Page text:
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Vertical Weather Skew-T Log-P Charts

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Use Skew-T Log-P Diagrams to see the current temperature and relative humidity at each altitude,
what altitudes are likely to form clouds, storms,   whether temperatures will cause rain, snow,   freezing levels,   etc.

See also our Aviation Weather, IFR, Ceilings, Icing, Turbulence, Dew Point webpage.
Skew-T Log-P Diagrams Shown Below NOAA Skew-T Log-P home page
Note dates and times on each chart
(format is "yymmdd/hhmm" GMT)

    A great pilot's app for iPad and iPhone.  Get a copy on each.
    Chart data is updated hourly, for any airport or any location.

See two videos explaining "Weather in the Vertical"

Detailed explanation of Skew-T Log-P chart meanings and interpretation

Other webpages with Skew-T Log-P information
    Explanation of Skew-T Log-P Diagrams
    Vertical Motion of Air and Stability
    AOPA - Skew-T Basics
    Thermo and Skew-T Education
    Mathematical Algorithms
    NOAA GOES Image Viewer
    General Information: GOES Atmospheric Soundings Display
        Click here for a good description of Skew-T-graphic plotting.

Additional sources for Soundings data
    NOAA-20 NUCAPS Global Map
    Earth System Research Laboratory - Model Soundings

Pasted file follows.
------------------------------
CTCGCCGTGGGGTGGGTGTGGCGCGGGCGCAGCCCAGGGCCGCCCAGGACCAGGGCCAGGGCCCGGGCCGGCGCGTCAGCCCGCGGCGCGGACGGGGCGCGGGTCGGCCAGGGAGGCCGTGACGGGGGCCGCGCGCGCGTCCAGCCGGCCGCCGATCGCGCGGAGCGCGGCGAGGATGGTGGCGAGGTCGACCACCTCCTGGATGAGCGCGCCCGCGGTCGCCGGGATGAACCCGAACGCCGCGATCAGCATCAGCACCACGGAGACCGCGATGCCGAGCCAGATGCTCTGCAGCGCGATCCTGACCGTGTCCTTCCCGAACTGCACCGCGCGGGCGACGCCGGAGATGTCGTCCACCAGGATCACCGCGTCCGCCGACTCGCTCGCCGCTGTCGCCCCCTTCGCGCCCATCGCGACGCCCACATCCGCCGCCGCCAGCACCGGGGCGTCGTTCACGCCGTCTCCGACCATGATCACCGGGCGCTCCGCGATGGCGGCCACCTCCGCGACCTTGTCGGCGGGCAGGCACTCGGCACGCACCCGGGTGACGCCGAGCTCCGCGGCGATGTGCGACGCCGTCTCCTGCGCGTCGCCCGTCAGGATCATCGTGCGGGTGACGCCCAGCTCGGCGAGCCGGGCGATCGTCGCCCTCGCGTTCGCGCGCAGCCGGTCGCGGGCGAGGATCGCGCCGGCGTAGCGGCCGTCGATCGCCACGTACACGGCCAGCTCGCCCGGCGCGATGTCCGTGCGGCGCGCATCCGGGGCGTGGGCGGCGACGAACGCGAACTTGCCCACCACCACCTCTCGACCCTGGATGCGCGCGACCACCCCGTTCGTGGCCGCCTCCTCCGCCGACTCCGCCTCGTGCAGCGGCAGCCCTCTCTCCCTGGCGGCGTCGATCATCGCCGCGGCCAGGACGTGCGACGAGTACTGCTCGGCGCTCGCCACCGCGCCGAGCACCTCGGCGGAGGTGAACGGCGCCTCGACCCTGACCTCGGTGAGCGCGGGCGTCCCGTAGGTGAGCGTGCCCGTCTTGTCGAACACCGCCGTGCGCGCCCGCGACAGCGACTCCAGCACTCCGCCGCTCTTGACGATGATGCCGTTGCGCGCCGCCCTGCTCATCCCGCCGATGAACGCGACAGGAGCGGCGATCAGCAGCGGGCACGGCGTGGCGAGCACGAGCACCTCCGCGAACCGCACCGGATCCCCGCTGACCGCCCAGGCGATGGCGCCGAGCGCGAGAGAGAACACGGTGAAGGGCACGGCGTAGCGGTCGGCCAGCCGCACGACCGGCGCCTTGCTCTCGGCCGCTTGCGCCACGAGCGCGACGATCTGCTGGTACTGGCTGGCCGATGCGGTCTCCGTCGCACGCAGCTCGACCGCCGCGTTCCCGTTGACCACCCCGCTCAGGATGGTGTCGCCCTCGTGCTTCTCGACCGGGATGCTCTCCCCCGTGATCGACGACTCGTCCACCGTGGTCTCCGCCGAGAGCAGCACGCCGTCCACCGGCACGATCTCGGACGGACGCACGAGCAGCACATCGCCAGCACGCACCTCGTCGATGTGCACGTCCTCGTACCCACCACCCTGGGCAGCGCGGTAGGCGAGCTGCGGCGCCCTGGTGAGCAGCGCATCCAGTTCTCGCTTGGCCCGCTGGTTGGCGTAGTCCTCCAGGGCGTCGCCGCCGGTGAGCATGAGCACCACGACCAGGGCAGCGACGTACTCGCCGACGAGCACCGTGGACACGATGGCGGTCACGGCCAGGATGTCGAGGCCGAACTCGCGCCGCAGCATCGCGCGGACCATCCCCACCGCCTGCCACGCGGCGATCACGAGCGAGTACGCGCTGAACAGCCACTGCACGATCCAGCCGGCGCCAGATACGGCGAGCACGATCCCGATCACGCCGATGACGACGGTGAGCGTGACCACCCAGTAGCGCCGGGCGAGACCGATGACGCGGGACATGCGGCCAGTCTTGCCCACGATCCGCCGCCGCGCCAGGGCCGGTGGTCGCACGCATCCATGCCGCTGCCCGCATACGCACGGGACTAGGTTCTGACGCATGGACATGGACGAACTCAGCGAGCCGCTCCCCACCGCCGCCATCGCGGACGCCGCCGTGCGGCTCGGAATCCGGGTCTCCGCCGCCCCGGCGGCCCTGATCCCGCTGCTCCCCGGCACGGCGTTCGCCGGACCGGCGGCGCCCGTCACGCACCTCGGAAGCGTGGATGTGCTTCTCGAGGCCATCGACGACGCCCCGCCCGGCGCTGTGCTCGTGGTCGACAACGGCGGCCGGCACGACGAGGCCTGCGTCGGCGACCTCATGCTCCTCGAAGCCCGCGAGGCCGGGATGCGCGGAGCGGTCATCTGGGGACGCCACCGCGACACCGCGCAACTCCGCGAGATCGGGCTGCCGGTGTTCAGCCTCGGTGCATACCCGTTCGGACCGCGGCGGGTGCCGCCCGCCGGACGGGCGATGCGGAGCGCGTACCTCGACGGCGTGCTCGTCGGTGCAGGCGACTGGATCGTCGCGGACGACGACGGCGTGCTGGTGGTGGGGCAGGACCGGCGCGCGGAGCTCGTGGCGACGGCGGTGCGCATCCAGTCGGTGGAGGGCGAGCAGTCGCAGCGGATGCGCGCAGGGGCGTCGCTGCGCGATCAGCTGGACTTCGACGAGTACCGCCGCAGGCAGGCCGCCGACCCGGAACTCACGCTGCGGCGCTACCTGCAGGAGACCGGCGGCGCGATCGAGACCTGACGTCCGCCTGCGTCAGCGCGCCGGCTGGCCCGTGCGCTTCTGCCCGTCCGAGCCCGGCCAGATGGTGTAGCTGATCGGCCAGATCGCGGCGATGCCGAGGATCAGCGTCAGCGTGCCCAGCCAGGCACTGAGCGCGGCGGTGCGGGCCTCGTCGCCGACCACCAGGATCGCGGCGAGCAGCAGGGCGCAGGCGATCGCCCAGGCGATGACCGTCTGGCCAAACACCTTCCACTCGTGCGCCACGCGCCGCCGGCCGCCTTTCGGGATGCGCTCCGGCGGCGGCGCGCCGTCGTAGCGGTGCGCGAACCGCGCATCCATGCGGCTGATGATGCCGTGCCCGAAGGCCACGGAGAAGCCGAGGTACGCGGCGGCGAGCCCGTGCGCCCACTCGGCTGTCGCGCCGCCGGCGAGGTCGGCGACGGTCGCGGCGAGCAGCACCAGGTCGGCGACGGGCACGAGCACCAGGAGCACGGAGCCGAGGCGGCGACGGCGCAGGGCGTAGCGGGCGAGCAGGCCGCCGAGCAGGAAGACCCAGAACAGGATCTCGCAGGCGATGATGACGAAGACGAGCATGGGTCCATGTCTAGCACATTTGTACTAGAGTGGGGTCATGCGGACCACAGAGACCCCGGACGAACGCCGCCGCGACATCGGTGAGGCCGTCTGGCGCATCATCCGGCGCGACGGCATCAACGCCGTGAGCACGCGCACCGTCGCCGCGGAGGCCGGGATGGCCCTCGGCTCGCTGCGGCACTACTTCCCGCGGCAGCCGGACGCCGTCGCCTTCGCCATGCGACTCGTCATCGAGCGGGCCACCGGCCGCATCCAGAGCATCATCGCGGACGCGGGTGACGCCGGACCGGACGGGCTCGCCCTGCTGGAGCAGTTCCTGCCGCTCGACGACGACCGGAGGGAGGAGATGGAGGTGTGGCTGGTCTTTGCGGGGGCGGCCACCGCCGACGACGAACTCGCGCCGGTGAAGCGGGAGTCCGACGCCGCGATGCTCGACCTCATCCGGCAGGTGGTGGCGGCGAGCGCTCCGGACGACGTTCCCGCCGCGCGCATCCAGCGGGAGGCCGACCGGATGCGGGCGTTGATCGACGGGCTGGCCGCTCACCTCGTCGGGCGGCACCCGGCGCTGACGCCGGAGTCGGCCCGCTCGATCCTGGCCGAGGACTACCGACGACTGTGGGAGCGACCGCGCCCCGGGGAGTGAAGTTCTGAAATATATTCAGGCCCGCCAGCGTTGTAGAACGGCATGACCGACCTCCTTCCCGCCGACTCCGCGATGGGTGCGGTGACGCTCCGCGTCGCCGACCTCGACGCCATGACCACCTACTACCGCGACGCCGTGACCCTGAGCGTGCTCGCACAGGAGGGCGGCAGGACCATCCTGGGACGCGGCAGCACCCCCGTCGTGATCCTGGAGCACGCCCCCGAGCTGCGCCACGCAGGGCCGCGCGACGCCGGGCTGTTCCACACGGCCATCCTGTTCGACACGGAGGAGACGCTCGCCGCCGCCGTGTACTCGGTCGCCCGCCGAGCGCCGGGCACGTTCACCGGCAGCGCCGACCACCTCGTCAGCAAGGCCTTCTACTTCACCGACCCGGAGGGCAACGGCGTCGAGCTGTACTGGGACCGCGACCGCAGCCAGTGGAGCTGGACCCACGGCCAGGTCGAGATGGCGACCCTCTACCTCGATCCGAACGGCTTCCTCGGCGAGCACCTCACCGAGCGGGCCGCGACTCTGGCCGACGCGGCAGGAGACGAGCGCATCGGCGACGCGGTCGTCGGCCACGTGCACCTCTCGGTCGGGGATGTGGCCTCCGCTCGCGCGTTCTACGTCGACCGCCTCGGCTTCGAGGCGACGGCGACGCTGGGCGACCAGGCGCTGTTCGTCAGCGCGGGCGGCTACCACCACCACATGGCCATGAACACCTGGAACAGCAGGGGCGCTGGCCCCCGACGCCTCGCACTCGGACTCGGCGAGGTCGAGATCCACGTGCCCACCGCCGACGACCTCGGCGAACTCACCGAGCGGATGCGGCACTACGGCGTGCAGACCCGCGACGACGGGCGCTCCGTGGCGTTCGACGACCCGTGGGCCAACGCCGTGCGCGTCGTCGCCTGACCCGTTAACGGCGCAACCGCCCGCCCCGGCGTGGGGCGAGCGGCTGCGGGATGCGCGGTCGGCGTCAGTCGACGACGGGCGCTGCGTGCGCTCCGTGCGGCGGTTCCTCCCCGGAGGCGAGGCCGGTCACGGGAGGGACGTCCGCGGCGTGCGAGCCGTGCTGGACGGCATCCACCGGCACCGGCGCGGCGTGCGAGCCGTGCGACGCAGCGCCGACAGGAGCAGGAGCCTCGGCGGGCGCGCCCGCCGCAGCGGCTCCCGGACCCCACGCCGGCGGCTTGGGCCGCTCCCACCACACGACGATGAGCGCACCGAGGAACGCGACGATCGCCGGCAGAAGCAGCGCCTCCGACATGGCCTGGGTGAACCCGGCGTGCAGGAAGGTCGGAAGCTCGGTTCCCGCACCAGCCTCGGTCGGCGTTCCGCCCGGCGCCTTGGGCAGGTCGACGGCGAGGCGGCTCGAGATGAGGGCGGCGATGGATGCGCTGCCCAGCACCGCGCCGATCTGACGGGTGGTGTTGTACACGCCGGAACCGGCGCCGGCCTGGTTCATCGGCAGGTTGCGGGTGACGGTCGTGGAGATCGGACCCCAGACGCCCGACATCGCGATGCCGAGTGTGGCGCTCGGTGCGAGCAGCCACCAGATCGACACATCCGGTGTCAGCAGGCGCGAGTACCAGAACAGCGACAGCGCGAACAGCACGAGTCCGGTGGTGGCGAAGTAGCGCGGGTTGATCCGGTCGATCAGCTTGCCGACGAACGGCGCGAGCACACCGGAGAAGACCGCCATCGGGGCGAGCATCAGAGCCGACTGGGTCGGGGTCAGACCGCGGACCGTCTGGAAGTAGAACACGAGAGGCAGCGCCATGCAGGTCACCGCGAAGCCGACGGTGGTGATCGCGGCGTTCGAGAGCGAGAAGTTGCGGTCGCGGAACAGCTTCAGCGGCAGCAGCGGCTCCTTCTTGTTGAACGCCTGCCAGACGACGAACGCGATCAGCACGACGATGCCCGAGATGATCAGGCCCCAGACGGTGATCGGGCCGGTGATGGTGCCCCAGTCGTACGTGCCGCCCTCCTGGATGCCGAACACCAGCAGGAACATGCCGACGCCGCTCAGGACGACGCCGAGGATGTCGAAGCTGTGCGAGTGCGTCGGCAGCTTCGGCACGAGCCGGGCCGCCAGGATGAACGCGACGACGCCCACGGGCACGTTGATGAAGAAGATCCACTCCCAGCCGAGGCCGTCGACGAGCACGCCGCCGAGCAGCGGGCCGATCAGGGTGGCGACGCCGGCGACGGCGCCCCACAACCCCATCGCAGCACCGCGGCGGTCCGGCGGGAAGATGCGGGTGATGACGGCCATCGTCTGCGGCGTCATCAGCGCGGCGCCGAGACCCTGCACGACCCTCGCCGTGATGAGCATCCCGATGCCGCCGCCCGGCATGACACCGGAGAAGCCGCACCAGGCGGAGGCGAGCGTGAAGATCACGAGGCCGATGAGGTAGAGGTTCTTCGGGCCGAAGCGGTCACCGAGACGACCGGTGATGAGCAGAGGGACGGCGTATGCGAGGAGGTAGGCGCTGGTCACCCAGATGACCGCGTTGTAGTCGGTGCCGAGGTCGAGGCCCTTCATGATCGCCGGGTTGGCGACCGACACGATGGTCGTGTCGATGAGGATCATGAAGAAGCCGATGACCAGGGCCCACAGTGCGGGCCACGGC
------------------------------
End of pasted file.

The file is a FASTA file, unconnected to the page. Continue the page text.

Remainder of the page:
Model Analysis and Guidance - Forecast Soundings
    SPC Experimental Sounding Analysis System
    Hourly Mesoscale Analysis
    Skew-T Log-P charts source data

Definitions
    Adiabatic occurring without loss or gain of heat
    Adiabatic Temperature especially with regard to a lifting parcel of air
    Atmospheric Stability
    CAPE - Convective Available Potential Energy
    Convective Inhibition
    Determining Air Parcel Temperature:
        Rising air parcels and adiabatic cooling
    EL - Equilibrium Level
    Lapse Rate
    LFC - Level of Free Convection
    Saturated Adiabatic Lapse Rate
    Wind Barbs detailed description
Al - Birmingham
Az - Flagstaff
Az - Tucson
Ca - Los Angeles
Ca - San Diego
Ca - San Francisco
Canada - Ottawa
Co - Denver
DC - Washington
Fl - Cape Canaveral
Fl - Jacksonville
Fl - Key West
Fl - Tallahassee
Fl - Tampa Bay
Ga - Atlanta
Ia - Des Moines
Id - Boise
Il - Lincoln
La - Baton Rouge
La - Shreveport
Me - Portland
Mn - Minneapolis
Mo - Springfield
Ms - Jackson
Mt - Great Falls
NC - Greensboro
NM - Albuquerque
NY - Albany
Oh - Wilmington
Or - Portland
Pa - Pittsburgh
SC - Charleston
SD - Rapid City
Tn - Nashville
Tx - Dallas - Ft. Worth
Ut - Salt Lake City
Va - Roanoke - Blacksburg
Wa - Seattle
Wi - Green Bay
Wy - Riverton

 
Also shown:  Current Doppler Radar              
                      "Weather in the Vertical" videos
 
Inches Hg   to   Millibars   to   Altitude   conversion   (standard pressure)
29.92" = 1013 mb = 0000'       23.98" = 0812 mb = 6000'       14.76" = 0500 mb = FL 180
28.85" = 0977 mb = 1000' 23.09" = 0782 mb = 7000' 11.81" = 0400 mb = FL 240
27.82" = 0942 mb = 2000' 22.24" = 0753 mb = 8000' 8.86" = 0300 mb = FL 300
26.81" = 0908 mb = 3000' 21.38" = 0724 mb = 9000' 6.64" = 0225 mb = FL 360
25.84" = 0875 mb = 4000' 20.58" = 0697 mb = 10,000' 5.17" = 0175 mb = FL 420
24.89" = 0843 mb = 5000' 19.19" = 0650 mb = 12,000' 3.69" = 0125 mb = FL 480
Skew-T Log-P chart showing standard temperatures